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Executions Put State and Nation on the Killing Stage

California's proposals to increase crimes eligible for the death penalty help make the

December 22, 1999|MIKE FARRELL | Mike Farrell, co-chair of Human Rights Watch in California and president of Death Penalty Focus, is an actor currently appearing in the NBC television series "Providence."

U.S. a human rights pariah.

Next March, Californians will vote on Propositions 18 and 21, which would expand the number of categories of crimes eligible for the death penalty. This comes at a time when the rest of the world is moving in the opposite direction, and the United States' use of capital punishment is turning our nation into an international human rights pariah. Consider:

* In Norway, members of Amnesty International write protests to President Clinton, urging him to stop states like California from executing juvenile offenders and the mentally impaired.

* In Spain, demonstrators chant and wave signs in front of the American Embassy, protesting the impending U.S. execution of a Spanish citizen, condemned without being granted his guaranteed right to meet with his nation's consul.

* Leaders of Germany, Honduras, Canada, Paraguay and Thailand complain to individual state governors, the Department of State and the White House about their citizens being executed here without being granted their treaty-guaranteed rights.

* The Inter-American Court on Human Rights rules against the U.S. in a suit on the same issue.

* The 15-member European Union passes a resolution calling for the immediate global abolition of the death penalty, and it specifically calls on all states within the U.S. to do so.

* Amnesty International includes the U.S. on its list of human rights violators, putting us in the company of Algeria, Cambodia and Turkey for, among other things, our increasing use of state killing.

The U.S. is now the most flagrant transgressor of the international ban on executing juvenile offenders. In 1999, Oklahoma executed Sean Sellers, 16 years old at the time of his crime. Texas has executed seven juvenile offenders since 1985. Today, more than 70 youth offenders are on death row in the U.S. In this pursuit, which puts us in the company of Iran, Iraq, Nigeria and Saudi Arabia, we have defied consecutive unanimous rulings from the International Court of Justice, the world's highest judicial body, which called for an end to the execution of minors.

Twenty-six U.S. states, including California, allow the execution of mentally retarded offenders.

Western Europe has long since stopped killing its prisoners. The trend is spreading eastward, with recent bans by Bulgaria and Albania bringing the number of countries that have stopped implementing the death penalty to an all-time high of 106. This year, Russia commuted the death sentences of all 700 of its condemned prisoners to life in prison. Even Turkey is reconsidering the use of state killing after an overture from the European Union regarding admission.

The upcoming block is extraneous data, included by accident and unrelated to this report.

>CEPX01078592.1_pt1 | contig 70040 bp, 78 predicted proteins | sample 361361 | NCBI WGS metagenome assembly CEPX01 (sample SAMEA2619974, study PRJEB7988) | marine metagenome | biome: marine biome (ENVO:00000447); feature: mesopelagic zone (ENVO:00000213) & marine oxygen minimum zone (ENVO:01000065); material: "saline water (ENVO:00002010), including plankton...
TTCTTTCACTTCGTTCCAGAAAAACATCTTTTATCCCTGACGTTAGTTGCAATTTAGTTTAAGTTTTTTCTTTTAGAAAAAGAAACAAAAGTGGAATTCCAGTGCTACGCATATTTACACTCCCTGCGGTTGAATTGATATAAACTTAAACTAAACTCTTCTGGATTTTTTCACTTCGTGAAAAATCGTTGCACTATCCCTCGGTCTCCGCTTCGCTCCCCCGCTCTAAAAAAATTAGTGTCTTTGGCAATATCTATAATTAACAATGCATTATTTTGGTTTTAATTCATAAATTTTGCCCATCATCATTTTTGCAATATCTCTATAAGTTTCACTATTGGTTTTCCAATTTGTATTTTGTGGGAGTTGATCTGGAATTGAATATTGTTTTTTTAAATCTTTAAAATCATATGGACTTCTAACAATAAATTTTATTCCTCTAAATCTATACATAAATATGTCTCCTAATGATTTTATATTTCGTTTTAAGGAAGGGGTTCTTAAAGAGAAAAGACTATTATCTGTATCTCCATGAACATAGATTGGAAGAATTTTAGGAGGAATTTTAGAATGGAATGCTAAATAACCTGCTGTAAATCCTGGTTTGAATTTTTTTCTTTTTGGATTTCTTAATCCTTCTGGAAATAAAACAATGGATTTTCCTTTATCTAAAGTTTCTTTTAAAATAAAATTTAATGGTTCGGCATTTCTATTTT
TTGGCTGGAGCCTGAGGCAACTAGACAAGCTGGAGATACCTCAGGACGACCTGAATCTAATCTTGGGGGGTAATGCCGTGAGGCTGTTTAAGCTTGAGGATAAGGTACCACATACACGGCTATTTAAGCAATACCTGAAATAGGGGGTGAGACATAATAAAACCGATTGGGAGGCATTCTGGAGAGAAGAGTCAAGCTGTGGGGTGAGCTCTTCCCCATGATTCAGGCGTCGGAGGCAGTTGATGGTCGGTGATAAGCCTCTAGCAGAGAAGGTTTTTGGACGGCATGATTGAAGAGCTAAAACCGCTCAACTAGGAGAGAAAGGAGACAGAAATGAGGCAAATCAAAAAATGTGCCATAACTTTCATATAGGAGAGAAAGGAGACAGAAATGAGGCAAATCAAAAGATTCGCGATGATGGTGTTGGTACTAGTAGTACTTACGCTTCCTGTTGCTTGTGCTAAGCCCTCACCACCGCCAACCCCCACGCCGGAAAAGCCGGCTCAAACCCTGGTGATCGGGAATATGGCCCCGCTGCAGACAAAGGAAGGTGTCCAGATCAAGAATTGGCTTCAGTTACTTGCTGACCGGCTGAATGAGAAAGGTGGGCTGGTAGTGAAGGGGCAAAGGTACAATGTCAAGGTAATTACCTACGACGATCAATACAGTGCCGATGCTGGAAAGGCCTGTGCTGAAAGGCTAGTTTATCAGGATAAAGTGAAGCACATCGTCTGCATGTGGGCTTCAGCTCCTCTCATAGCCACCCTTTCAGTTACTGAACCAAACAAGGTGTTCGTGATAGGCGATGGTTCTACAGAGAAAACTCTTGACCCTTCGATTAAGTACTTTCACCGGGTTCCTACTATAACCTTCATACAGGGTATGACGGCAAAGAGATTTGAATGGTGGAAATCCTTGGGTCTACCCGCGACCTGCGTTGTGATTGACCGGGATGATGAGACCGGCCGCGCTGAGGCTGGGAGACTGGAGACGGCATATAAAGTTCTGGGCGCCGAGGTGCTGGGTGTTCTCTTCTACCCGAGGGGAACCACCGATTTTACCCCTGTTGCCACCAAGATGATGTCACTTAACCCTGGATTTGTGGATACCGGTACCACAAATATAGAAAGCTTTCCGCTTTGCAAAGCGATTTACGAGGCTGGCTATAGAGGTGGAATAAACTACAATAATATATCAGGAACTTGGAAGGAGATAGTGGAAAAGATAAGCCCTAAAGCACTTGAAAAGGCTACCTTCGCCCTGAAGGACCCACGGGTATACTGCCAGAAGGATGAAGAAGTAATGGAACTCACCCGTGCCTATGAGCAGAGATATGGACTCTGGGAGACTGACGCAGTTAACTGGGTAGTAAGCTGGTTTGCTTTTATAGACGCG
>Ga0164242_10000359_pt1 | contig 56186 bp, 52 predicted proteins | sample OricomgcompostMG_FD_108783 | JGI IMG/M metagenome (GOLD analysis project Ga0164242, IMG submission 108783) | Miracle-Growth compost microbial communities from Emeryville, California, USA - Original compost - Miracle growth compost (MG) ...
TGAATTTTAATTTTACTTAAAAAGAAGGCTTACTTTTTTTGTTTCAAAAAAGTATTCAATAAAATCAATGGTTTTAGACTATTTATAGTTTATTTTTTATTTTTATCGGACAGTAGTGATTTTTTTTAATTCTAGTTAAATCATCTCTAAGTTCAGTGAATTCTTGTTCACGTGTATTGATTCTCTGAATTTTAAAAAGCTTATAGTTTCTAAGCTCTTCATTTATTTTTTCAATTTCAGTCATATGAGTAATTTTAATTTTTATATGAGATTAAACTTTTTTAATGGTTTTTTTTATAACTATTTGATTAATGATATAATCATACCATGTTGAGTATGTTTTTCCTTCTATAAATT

Some of the world's most-respected leaders, including Nelson Mandela and Mary Robinson, U.N. High Commissioner for Human Rights, have called for an end to the death penalty. Last week, Pope John Paul II urged "all those in authority to reach an international consensus on the abolition of the death penalty" in 2000.

The appeals have fallen on deaf ears. More than 100 individuals will be executed in the U.S. by the end of 1999, a rate eerily consistent with the pace maintained from 1930 to 1967, when 3,859 prisoners were killed. If California expands its categories of eligibility for the death penalty, this figure will surely rise, moving us back toward the 19th century.

Along with foreign governments and international human rights groups, the American press is now growing impatient with the death penalty, with major news organizations such as the Los Angeles Times, Kansas City Star, San Francisco Examiner, St. Louis Post-Dispatch, New York Times and USA Today on the record opposing capital punishment. "Executions are barbaric, discriminatory, arbitrary and more costly than life imprisonment," editors of the St. Louis Post Dispatch opined recently. "They do not deter crime. They do not resurrect victims. They force us to play God and make choices that no individual, and no government, has any business making."

And they claim innocent lives. The Chicago Tribune recently examined all 285 death penalty convictions in Illinois since capital punishment was restored 22 years ago. In almost half of those cases--127--new trials or sentences were ordered because of "unprofessionalism, imprecision and bias" in prosecution. Twelve of the defendants were exonerated, and 74 others received a lesser sentence. How many of those already executed were victims of the same injustices? the Tribune asked.

Long regarded as an international trendsetter on social and political issues--yet with more than 555 prisoners already on death row, the most in the country--California now finds itself clearly in the backwater of human rights. The tragedy, of course, is that state-sanctioned killing is unnecessary. It's well known that states that don't practice capital punishment have lower murder rates than those that do. A safer, more effective, less expensive and far less brutal alternative exists in 34 states and the District of Columbia: life in prison without the possibility of parole.

Life sentences without parole protect public safety while sparing us the barbarity of killing our own. It teaches our children that violence will be punished, but not by emulating the violent. This seems eminently more consistent with American ideals than continuing to share the killing stage with some of the world's worst human rights violators.

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